Rachel Carson: Catalyst of the Environmental Movement

Carson Gains Widespread Support

President John F. Kennedy supported Carson's cause.  His staff collaborated with her to gain public support to offset the backlash from the chemical industry.  His support gained her nationwide recognition.

Carson managed to find time to volunteer for Kennedy’s campaign. In the weeks leading up to Kennedy’s nomination, Carson served on the Natural Resources Committee of the Democratic Advisory Council. She hoped that in late 1962, when Silent Spring would be published, Kennedy would occupy the White House, leading a mainstream effort to slay the dual dragons of pollution: radioactive and chemical contamination of the environment. The advisory council embraced Carson’s anti-pollution ideas. Her dear friend Pare Lorentz, a film producer, wrote the council’s far-reaching report on pollution control, with input from Carson. They recommended that Kennedy, if elected, create a Bureau of Environmental Health within the U.S. Public Health Service. Carson envisioned this prototype for the Environmental Protection Agency wielding regulatory jurisdiction over “our one imperative resource: the environment in which all of us live.”

 ​​​​​​​~ Douglas Brinkley, AUDOBON Magazine, May-June 2012​​​​​​​

CARSON AND CAMELOT, Illustration by Joe Ciardiello, Audobon, May-June 2012

"In the spring of 1962, The New Yorker published Rachel Carson’s anti-pesticide manifesto, Silent Spring, in three installments. Carson’s message quickly transcended the magazine’s readership, eliciting a national response that would eventually lead to a federal ban on DDT for agricultural use and the creation of the EPA. "

~ David Gessner, "Rachel's War," Sierra Club website, posted March 15, 2016.

The New Yorker, June 16, 23 and 30, 1962 covers


“President John F. Kennedy, having read Rachel Carson’s books already published on the sea and being an environmentalist himself, was quick to defend her when the Chemical companies began to try to discredit her.  What companies like American Cyanamid, Velsicol, and Monsanto would soon learn was that the Kennedy administration was setting up Big Chemical as the culprit of the planet’s worse environmental desecrations...Kennedy made clear that his administration took ‘Silent Spring’ seriously. Because of  ‘Miss Carson’s book,’ Kennedy said in a televised press conference, ‘the Department of Agriculture and the Public Health Service had launched a full-blown investigation into whether pesticides caused illnesses in humans.’”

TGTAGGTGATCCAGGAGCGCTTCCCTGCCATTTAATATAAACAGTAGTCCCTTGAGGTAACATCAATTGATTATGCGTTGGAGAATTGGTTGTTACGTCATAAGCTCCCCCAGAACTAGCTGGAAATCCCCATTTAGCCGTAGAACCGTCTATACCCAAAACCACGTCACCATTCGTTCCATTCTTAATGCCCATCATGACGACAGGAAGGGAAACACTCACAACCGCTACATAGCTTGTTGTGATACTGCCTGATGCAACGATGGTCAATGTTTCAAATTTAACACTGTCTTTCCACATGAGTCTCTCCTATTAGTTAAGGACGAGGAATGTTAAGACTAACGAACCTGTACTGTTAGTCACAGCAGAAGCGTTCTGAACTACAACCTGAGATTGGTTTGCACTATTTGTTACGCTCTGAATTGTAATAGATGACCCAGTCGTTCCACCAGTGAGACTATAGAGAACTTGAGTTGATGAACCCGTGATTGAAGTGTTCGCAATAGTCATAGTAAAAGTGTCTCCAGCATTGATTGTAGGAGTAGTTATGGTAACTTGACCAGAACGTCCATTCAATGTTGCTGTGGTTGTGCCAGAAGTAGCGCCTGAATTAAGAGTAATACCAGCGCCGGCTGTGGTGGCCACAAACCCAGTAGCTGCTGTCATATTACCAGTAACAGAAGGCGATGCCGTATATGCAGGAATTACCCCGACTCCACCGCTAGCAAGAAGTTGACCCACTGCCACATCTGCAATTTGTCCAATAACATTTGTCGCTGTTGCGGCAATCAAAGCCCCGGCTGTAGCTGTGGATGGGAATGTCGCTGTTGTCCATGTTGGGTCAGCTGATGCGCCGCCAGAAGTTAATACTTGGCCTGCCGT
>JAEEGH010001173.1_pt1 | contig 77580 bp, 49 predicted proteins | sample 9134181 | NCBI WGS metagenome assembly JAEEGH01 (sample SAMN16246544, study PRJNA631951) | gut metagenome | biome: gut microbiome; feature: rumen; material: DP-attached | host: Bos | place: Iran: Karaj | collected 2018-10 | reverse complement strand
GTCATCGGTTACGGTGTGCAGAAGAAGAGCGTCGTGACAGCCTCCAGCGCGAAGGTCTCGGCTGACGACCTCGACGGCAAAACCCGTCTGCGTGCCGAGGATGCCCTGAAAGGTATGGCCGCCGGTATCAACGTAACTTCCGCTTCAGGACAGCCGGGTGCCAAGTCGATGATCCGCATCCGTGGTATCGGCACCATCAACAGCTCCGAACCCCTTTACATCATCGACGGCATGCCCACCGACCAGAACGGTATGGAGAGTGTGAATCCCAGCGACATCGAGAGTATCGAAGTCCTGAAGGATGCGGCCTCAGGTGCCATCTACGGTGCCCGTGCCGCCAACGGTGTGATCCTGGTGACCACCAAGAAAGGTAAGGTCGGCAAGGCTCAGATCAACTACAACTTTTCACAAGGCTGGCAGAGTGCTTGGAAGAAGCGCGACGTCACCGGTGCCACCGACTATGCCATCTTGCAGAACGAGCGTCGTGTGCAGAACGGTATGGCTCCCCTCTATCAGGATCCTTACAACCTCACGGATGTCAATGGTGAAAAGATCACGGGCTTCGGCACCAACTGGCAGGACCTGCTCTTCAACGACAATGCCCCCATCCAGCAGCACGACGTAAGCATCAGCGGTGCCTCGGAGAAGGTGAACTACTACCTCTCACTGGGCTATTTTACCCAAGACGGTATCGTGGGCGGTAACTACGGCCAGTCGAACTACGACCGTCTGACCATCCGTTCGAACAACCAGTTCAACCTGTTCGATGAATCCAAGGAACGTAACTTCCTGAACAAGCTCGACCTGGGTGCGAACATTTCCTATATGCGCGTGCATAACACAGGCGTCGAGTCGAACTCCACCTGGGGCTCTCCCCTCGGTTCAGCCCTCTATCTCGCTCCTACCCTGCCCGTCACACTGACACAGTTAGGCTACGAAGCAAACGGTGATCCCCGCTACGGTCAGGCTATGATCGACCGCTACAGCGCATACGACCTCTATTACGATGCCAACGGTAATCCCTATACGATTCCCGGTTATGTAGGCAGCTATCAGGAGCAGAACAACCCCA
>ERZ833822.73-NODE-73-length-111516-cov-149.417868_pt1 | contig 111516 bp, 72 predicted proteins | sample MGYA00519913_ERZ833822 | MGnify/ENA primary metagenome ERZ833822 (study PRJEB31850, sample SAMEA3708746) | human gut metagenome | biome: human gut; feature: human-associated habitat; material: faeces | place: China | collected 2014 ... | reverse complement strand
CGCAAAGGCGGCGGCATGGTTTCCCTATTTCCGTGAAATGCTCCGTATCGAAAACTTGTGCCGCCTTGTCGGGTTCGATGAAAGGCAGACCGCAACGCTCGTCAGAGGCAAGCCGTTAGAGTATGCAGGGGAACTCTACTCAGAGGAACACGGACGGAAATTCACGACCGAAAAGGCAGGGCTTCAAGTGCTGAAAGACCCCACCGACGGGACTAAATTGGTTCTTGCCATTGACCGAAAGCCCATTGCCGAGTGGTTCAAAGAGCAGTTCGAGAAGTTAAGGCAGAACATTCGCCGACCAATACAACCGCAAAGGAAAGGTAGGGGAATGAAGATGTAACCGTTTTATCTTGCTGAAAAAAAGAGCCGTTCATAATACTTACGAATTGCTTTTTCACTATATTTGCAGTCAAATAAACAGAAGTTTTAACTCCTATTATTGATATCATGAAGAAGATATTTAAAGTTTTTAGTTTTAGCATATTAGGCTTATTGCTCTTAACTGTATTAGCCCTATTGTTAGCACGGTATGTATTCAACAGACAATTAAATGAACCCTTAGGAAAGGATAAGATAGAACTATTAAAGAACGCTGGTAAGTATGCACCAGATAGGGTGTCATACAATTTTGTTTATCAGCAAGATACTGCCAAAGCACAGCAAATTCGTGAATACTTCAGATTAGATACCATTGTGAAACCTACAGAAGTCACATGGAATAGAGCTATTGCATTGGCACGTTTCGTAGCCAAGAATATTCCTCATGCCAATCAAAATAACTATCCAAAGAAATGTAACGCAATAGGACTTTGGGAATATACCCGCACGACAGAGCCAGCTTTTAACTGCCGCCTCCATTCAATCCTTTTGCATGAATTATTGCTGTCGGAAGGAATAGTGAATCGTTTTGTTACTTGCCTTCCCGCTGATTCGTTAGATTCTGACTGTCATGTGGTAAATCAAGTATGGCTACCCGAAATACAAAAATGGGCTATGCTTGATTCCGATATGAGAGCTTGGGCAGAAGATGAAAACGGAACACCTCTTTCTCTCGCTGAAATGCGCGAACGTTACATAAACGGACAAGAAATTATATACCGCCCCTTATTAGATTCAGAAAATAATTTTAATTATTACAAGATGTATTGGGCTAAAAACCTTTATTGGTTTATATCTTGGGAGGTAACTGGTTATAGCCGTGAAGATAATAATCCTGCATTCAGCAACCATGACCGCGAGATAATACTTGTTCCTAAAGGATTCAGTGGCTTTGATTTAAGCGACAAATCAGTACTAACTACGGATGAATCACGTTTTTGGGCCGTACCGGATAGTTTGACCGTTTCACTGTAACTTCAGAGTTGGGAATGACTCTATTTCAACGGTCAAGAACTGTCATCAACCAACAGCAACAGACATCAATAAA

~ Douglas Brinkley, AUDOBON Magazine, May-June 2012​​​​​​​

Rachel Carson travelled to promote her book, even though her health was failing.  She appeared on Eric Servareid on CBS News Reports, 3 April 1963

"CBS’s producers had worked for months, interviewing not only Carson but interviewing other experts about pesticides and their potential dangers.  The result was an erosion of support for government officials and a big blow to the chemical industry."
~ Anna Nevenic, "Rachel Carson, Guru of the Environment" 2005

Rachel Carson interview with Eric Sevareid, CBS Reports, aired 3 April 1963...

“The book, which was published on Sept. 27, 1962, flew off the shelves, owing largely to its three-part serialization in The New Yorker that summer. ‘Silent Spring’ was also selected for the Book-of-the-Month Club, which delighted Carson. But nothing established Carson more effectively than her appearance on ‘CBS Reports,’ an hourlong television news program hosted by a former war correspondent, Eric Sevareid.”

~ Eliza Griswold, The New York Times Magazine, September 2012

Because of her work, environmental interest groups were formed, such as Friends of the Earth, Rachel Carson Society, and Greenpeace, to spread Carson's message.  


Walt Disney, courtesy of Walt Disney Family Museum, 1963

"In 1962, [Rachel Carson’s] book Silent Spring belatedly brought “the basic irresponsibility of an [ever more] industrialized technological society toward the natural world” to the public’s attention.  Hardly by coincidence, President Kennedy responded by creating a special panel of his Science Advisory Committee to study long-term problems created by uncontrolled chemical spraying, setting ecology into place as a significant sixties issue. Carson was hardly the only person hammering home such ideas; similar concepts were advanced by social critic Paul Goodman, German philosopher Herbert Marcuse, and anarchist-ecologist Murray Bookchin (aka Lewis Herber) among others. All proceeded from a single concept, considered radical at the time: “The history of life on earth has been a history of interaction between living things and their surroundings,” a natural balance now endangered by human meddling."

Walt Disney quoted by Douglas Brode in this excerpt from his book, From Walt to Woodstock: How Disney Created the Counterculture.